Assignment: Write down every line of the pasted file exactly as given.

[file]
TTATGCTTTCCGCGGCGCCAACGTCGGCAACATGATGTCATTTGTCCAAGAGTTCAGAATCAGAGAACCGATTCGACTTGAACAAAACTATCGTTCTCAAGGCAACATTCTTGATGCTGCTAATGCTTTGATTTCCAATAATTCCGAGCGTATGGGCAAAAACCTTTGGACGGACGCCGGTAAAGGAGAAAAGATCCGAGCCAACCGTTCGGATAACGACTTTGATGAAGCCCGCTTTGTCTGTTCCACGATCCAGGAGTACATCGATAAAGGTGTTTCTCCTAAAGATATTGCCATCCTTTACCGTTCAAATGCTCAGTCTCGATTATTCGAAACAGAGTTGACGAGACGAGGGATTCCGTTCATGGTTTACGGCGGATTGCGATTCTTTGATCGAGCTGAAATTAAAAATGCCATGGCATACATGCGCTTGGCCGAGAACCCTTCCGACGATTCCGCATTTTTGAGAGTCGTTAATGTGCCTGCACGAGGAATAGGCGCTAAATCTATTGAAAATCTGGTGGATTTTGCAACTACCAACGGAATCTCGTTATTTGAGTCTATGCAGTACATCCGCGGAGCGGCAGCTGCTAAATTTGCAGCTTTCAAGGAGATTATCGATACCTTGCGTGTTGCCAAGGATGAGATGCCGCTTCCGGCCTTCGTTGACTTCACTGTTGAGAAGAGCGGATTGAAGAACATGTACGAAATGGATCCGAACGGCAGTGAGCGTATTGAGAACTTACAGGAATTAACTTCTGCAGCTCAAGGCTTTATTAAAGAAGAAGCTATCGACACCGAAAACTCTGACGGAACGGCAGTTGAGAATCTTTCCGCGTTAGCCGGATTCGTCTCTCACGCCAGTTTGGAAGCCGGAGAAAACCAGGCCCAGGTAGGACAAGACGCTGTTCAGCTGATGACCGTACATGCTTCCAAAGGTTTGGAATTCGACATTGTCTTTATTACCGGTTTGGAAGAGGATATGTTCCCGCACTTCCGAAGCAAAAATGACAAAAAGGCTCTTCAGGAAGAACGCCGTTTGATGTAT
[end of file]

TTATGCTTTCCGCGGCGCCAACGTCGGCAACATGATGTCATTTGTCCAAGAGTTCAGAATCAGAGAACCGATTCGACTTGAACAAAACTATCGTTCTCAAGGCAACATTCTTGATGCTGCTAATGCTTTGATTTCCAATAATTCCGAGCGTATGGGCAAAAACCTTTGGACGGACGCCGGTAAAGGAGAAAAGATCCGAGCCAACCGTTCGGATAACGACTTTGATGAAGCCCGCTTTGTCTGTTCCACGATCCAGGAGTACATCGATAAAGGTGTTTCTCCTAAAGATATTGCCATCCTTTACCGTTCAAATGCTCAGTCTCGATTATTCGAAACAGAGTTGACGAGACGAGGGATTCCGTTCATGGTTTACGGCGGATTGCGATTCTTTGATCGAGCTGAAATTAAAAATGCCATGGCATACATGCGCTTGGCCGAGAACCCTTCCGACGATTCCGCATTTTTGAGAGTCGTTAATGTGCCTGCACGAGGAATAGGCGCTAAATCTATTGAAAATCTGGTGGATTTTGCAACTACCAACGGAATCTCGTTATTTGAGTCTATGCAGTACATCCGCGGAGCGGCAGCTGCTAAATTTGCAGCTTTCAAGGAGATTATCGATACCTTGCGTGTTGCCAAGGATGAGATGCCGCTTCCGGCCTTCGTTGACTTCACTGTTGAGAAGAGCGGATTGAAGAACATGTACGAAATGGATCCGAACGGCAGTGAGCGTATTGAGAACTTACAGGAATTAACTTCTGCAGCTCAAGGCTTTATTAAAGAAGAAGCTATCGACACCGAAAACTCTGACGGAACGGCAGTTGAGAATCTTTCCGCGTTAGCCGGATTCGTCTCTCACGCCAGTTTGGAAGCCGGAGAAAACCAGGCCCAGGTAGGACAAGACGCTGTTCAGCTGATGACCGTACATGCTTCCAAAGGTTTGGAATTCGACATTGTCTTTATTACCGGTTTGGAAGAGGATATGTTCCCGCACTTCCGAAGCAAAAATGACAAAAAGGCTCTTCAGGAAGAACGCCGTTTGATGTAT